Gibson reportedly hates being the center of attention, so Chippendale fills the musical void. But not, as one might expect, with his vocals. “We’ll walk through any walls,” he wheezes on “Crown of Storms,” “like waterfalls or feathers.” But it sounds a lot closer to “Lew claw gorth slawretaw,” mainly because Chippendale uses an old telephone mike attached to his throat with a homemade mask. Because his every word is delivered with all the fidelity of a Popeyes drive-through speaker, it’s hard to tell if he can actually sing. (He probably can’t, but, c’mon, does it really matter?) And it’s easy to confuse these songs’ buried vocal moments with trebly amp feedback or string buzz.

That leaves the drums as Lightning Bolt’s true lead instrument. And, no, this has nothing to do with Rush or “In-A-Gadda-Da-Vida.” Chippendale, who also creates the band’s superscribbly album art, conjures up the same Sonny Murray-esque sheets of sound on every song. “Almost, the way I drum is the way I draw,” he has suggested. “It’s like practically covering every little space with a beat.” Accordingly, “Assassins” finds him spattering his drum kit the way Jackson Pollock let loose on a canvas: here, there, and just about everywhere. Chippendale doesn’t so much play on the beat (Gibson takes care of that) as play around it—and we’re talkin’ all the way around it. But his drumming isn’t as showy as it sounds: Chippendale is just pitching in to fill up the tunes. After all, this duo has saddled itself with the work of at least three musicians.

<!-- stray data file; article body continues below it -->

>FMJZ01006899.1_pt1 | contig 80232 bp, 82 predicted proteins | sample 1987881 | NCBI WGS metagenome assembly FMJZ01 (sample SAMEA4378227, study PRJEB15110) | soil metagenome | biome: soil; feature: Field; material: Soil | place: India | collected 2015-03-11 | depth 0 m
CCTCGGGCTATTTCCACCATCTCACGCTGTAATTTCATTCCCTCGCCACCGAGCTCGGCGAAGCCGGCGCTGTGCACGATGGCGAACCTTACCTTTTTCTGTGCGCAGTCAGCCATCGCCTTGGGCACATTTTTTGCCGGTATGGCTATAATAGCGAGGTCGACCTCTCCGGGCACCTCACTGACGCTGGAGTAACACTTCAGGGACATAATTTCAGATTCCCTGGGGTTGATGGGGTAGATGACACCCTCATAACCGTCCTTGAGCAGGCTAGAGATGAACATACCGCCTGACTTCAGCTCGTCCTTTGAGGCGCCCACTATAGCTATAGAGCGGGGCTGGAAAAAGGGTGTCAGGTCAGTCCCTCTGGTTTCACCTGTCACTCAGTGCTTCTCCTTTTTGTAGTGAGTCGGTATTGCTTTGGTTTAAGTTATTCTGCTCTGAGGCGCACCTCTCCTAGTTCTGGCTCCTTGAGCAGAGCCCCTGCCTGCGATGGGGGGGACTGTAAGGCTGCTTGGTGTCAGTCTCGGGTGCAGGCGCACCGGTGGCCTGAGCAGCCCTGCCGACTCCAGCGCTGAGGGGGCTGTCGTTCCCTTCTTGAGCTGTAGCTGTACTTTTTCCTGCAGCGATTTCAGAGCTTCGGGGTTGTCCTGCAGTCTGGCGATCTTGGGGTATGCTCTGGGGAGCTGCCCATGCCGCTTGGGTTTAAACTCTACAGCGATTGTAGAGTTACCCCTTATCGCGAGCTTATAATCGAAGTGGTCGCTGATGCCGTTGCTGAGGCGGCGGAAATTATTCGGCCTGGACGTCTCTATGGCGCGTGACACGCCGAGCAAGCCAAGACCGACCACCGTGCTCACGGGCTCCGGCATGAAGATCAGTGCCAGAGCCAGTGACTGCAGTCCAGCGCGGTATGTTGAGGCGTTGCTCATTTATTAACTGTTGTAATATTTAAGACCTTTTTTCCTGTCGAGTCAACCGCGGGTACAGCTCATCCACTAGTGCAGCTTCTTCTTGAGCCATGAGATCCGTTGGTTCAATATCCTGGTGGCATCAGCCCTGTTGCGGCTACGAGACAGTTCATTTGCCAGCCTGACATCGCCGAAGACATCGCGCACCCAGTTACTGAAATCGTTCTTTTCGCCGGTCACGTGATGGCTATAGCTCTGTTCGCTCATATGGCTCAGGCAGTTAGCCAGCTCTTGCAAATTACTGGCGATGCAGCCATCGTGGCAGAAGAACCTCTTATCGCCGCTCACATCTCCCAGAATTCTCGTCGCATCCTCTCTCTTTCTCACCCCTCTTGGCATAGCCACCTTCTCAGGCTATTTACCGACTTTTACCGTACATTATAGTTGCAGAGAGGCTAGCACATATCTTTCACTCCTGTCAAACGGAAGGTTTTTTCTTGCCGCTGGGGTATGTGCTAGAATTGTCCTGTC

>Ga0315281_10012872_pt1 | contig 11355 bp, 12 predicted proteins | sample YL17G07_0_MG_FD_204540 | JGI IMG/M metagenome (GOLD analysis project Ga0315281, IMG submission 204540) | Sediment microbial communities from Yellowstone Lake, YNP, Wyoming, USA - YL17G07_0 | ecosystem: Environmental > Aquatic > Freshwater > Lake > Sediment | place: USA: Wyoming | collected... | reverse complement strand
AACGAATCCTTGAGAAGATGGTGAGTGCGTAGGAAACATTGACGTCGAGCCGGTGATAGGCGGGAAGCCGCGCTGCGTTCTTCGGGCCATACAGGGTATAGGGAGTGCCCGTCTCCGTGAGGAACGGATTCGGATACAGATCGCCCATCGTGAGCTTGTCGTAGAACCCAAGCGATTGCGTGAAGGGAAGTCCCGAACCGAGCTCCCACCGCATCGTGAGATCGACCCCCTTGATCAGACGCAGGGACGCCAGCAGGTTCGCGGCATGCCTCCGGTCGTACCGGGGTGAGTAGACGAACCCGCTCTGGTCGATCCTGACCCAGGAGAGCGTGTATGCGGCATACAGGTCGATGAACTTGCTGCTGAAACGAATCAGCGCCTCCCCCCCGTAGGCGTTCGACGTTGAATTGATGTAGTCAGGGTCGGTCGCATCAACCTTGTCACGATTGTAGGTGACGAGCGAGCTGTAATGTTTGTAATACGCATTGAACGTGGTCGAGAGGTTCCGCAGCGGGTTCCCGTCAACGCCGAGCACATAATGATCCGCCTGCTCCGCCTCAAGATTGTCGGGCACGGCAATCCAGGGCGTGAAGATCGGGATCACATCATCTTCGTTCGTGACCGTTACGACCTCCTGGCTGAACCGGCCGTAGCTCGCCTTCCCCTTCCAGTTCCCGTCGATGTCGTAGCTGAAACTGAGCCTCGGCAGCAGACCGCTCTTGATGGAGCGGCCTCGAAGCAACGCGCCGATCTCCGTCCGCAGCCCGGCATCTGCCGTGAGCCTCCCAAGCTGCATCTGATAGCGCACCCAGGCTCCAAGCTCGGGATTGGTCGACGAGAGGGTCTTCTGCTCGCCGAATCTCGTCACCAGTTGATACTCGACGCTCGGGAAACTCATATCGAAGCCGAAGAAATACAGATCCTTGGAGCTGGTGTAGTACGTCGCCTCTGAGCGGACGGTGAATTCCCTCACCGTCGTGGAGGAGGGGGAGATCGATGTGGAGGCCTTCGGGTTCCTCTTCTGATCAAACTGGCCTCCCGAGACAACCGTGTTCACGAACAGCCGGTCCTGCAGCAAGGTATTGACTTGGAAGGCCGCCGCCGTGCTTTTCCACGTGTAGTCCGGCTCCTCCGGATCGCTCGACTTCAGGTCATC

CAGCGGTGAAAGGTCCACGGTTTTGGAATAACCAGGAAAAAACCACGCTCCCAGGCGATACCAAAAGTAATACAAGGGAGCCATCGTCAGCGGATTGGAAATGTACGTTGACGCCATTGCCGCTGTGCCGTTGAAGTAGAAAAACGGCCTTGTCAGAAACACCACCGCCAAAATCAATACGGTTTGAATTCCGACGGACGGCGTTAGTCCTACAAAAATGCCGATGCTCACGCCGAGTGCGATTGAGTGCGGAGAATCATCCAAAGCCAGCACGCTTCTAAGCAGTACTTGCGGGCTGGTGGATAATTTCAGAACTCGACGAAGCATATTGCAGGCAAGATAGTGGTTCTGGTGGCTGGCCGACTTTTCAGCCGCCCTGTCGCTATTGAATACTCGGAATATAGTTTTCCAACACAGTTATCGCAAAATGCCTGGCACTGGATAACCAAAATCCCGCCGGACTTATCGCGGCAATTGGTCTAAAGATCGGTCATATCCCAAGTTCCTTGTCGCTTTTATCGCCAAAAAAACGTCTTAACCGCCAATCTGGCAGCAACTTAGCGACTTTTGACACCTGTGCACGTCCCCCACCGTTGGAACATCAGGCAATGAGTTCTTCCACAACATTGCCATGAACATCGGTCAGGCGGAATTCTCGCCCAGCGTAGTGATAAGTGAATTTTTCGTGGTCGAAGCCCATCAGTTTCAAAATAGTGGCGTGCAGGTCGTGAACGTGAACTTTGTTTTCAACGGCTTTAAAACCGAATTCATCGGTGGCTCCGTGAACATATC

Even so, most of Rainbow works so well because the disc seldom reminds us that it’s manufactured by such a small staff of droogs. It stops working so well when the band strays too far from anything you might recognize as a melody. Just like Skies, Rainbow is front-loaded: Gibson and Chippendale close out the album with its two least memorable tracks. “30,000 Monkeys” descends way too quickly from a slight rhythmic idea into the nth circle of Free Jazz Hell. And the album-ending sound-effect-fest “Duel in the Deep” begins in the midst of a similarly tuneless metal-machine climax but can’t figure out how to take you higher.

Not as if anyone’s going to notice. The fêted Skies ran out of ideas after only 20 minutes, and Rainbow sports a whole half-hour that’s more consistent and at least as enjoyable as anything that came before. That makes the new album, by my estimation, about 50 percent better than its predecessor.

The aesthetic leap, however, is unquantifiable. For all their chaos, Lightning Bolt’s first two full-lengths relate to rock more intellectually than viscerally; the great achievement of Wonderful Rainbow is tipping the scale toward the body. Granted, the music here is still far too cerebral for your average headbanger in a Slayer T. But the band’s new groove is proletarian enough to make any future classic-rock comments sound less like nonsense and more like the kind of praise Lightning Bolt deserves. CP